Wee urges shipping sector to abide by decision on container deposits

“The Transport Ministry continues to monitor the issues raised by affected parties and will liaise with the said parties accordingly, should the need arise,” Transport Minister Minister Datuk Seri Dr Wee Ka Siong told StarBiz.

PETALING JAYA: Amidst the disputes between shipping lines and shippers, particularly on the collection of container deposits, the Transport Ministry has pointed out that it had endorsed an amicable resolution through the Port Klang Authority (PKA).

Minister Datuk Seri Dr Wee Ka Siong said all parties are committed to abide by the decision. Any non-compliance would be dealt with accordingly on a case-by-case basis, he said.

“The initiative has been well received aside from a few complaints which are being addressed.

“The Transport Ministry continues to monitor the issues raised by affected parties and will liaise with the said parties accordingly, should the need arise, ” he told StarBiz.

He added that the resolutions were endorsed after consultation with stakeholders with regards to the best practices to adopt.

Dr Wee was referring to the three schemes, namely the non-cheque deposit (NCD), iCARGO+ and the container ledger account (CLA), which were introduced by the PKA earlier this year in order to resolve the issue on the collection of security deposits.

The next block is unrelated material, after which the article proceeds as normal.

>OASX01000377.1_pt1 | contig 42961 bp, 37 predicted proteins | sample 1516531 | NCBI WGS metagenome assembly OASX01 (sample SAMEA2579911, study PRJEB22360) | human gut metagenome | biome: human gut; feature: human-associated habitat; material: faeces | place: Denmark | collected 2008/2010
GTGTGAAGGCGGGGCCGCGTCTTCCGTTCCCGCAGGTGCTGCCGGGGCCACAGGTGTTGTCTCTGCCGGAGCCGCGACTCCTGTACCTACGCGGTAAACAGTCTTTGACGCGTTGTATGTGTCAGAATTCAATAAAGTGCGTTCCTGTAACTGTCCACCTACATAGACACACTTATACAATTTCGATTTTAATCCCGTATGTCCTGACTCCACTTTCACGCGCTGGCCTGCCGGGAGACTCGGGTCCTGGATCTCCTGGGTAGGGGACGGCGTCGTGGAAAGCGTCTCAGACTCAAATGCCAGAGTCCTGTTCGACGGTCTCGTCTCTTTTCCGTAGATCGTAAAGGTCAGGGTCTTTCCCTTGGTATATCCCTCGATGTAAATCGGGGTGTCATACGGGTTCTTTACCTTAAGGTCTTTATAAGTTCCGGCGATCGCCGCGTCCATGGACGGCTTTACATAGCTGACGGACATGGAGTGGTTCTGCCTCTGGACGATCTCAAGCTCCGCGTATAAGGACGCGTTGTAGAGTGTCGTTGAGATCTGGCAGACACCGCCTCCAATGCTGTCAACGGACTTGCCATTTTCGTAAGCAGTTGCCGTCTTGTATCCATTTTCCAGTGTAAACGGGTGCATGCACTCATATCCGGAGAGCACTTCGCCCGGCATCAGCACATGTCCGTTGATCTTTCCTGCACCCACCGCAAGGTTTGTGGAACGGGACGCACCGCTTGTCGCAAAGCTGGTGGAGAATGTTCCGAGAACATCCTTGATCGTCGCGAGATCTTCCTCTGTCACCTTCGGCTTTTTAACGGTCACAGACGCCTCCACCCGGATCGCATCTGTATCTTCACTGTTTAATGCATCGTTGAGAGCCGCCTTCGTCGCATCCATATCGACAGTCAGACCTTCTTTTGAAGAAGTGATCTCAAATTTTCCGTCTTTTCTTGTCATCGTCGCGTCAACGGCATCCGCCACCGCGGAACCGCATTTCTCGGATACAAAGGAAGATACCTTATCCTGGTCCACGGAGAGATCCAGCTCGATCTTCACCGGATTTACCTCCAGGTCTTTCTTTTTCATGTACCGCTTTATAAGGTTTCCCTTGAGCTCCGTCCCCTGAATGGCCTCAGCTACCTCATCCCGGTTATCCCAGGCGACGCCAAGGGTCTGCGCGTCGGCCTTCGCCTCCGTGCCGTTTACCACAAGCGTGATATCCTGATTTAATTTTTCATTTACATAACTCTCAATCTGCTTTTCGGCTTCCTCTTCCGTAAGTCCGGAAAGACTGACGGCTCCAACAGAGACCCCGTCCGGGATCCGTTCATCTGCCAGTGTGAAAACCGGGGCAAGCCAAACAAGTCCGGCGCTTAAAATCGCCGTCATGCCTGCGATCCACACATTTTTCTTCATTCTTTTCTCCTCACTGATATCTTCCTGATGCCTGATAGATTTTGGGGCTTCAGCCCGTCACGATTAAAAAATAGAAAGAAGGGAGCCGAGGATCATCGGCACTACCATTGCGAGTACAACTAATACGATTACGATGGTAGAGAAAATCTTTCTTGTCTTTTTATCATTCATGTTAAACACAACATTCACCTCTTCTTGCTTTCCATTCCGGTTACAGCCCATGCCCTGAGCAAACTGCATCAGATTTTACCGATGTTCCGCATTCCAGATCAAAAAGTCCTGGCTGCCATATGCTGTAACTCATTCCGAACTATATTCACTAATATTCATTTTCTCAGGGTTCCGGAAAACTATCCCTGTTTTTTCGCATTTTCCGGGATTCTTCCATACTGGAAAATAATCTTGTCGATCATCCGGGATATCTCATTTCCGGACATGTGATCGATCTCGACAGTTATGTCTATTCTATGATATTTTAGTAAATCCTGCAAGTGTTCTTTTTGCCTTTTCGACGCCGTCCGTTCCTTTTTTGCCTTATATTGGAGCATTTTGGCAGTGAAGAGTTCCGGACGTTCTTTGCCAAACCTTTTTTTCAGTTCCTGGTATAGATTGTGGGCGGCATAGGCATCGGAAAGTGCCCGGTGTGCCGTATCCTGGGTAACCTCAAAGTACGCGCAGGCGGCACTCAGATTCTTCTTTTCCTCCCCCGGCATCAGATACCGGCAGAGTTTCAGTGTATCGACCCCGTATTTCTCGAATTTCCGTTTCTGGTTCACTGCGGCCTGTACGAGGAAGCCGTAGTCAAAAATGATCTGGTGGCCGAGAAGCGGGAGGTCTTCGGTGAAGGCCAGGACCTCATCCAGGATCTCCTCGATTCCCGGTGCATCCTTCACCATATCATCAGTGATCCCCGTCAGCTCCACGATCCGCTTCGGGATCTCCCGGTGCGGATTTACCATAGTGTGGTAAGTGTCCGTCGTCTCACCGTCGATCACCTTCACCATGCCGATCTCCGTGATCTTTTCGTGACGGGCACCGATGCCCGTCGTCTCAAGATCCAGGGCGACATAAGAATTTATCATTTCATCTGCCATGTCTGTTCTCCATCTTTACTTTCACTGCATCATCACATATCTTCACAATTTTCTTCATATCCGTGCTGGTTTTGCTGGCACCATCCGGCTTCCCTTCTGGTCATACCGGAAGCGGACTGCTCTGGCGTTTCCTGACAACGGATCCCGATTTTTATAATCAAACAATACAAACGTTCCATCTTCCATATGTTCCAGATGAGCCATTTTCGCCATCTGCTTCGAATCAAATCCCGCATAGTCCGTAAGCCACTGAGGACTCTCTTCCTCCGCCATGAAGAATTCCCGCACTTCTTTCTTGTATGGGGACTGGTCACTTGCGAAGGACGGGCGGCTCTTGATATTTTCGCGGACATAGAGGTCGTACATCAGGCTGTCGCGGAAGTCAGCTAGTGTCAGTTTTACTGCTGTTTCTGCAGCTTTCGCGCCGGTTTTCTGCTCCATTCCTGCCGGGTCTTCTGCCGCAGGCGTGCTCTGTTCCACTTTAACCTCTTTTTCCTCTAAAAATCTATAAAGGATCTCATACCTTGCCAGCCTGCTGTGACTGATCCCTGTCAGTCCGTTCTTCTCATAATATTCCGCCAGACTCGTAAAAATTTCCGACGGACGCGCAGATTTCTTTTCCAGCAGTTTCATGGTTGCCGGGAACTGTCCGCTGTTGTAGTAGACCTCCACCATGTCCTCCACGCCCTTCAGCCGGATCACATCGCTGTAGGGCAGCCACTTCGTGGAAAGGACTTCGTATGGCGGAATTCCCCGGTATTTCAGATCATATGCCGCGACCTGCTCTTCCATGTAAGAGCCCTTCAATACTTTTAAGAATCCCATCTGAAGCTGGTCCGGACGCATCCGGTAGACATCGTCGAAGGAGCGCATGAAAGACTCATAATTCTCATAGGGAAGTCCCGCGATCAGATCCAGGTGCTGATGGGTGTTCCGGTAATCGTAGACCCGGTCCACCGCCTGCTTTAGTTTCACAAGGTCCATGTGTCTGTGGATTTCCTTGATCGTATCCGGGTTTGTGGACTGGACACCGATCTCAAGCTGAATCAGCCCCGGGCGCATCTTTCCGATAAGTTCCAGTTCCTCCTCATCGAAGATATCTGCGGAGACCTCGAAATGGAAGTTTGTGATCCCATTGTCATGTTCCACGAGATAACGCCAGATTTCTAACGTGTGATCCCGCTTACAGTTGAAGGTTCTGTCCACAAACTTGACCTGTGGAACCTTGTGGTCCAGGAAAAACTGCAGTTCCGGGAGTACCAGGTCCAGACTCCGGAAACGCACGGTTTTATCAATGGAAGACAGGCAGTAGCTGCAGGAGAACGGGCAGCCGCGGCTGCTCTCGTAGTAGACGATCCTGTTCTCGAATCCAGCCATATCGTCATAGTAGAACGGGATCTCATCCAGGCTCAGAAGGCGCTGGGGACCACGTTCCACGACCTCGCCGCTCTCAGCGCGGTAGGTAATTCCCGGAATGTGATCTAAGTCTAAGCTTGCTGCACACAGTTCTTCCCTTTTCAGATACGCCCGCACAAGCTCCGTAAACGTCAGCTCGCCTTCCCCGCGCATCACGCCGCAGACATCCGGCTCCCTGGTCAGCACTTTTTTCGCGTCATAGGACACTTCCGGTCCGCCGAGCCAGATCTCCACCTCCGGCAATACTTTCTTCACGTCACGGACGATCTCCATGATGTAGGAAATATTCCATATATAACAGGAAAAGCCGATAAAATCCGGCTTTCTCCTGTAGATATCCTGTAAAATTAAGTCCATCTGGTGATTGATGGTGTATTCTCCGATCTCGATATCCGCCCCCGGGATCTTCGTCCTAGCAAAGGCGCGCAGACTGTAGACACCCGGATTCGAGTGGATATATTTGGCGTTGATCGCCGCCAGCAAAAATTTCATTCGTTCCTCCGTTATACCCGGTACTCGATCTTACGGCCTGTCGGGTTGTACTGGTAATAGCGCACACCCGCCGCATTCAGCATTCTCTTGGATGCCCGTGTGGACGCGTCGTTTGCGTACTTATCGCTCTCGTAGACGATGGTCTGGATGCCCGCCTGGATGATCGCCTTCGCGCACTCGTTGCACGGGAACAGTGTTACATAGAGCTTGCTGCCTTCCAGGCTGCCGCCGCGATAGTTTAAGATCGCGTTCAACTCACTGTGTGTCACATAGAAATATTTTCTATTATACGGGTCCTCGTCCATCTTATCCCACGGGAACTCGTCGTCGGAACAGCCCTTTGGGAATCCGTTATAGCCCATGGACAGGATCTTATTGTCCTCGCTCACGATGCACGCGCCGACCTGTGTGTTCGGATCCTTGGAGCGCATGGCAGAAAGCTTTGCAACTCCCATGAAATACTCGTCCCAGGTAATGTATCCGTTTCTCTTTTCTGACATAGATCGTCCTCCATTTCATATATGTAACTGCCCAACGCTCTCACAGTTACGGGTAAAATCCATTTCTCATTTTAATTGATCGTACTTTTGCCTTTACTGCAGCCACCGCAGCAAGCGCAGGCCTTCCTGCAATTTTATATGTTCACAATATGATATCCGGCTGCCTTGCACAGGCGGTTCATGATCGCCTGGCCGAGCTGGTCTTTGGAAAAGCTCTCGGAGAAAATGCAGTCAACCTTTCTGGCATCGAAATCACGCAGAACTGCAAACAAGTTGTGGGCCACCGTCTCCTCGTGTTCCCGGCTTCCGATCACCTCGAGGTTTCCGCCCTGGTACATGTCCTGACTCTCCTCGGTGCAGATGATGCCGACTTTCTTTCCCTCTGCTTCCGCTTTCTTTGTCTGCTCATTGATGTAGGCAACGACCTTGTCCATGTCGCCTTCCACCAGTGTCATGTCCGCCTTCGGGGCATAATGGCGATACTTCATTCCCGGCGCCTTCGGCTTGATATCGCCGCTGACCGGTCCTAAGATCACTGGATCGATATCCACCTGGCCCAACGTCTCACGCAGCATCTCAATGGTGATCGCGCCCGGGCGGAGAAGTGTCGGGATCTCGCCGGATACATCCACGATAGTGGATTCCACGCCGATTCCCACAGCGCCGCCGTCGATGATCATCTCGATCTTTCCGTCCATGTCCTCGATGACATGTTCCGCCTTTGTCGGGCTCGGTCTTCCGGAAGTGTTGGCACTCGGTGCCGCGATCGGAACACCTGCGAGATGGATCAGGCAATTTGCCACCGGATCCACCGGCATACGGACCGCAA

The NCD scheme is managed by the Selangor Freight Forwarders and Logistics Association. iCARGO+ and CLA are managed by Quantum Ivory Sdn Bhd and D&D Control (M) Sdn Bhd, respectively.

Responding to the issue on charges imposed by shipping lines, Dr Wee said the Transport Ministry does not regulate charges other than those related to port services as provided by the port authority and the terminal operators at this time.

He said charges which were contractual in nature, including sea-freight and logistics services, were generally determined by contracting parties based on market rates.

Meanwhile, he added that any proposals to establish a Maritime Commission needed to be studied extensively.

“We have to take into consideration the international nature of shipping practices and the complexity of trade laws, while ensuring fair practices to safeguard domestic players.

“The ministry will provide updates progressively, ” he said. — By ROYCE TAN

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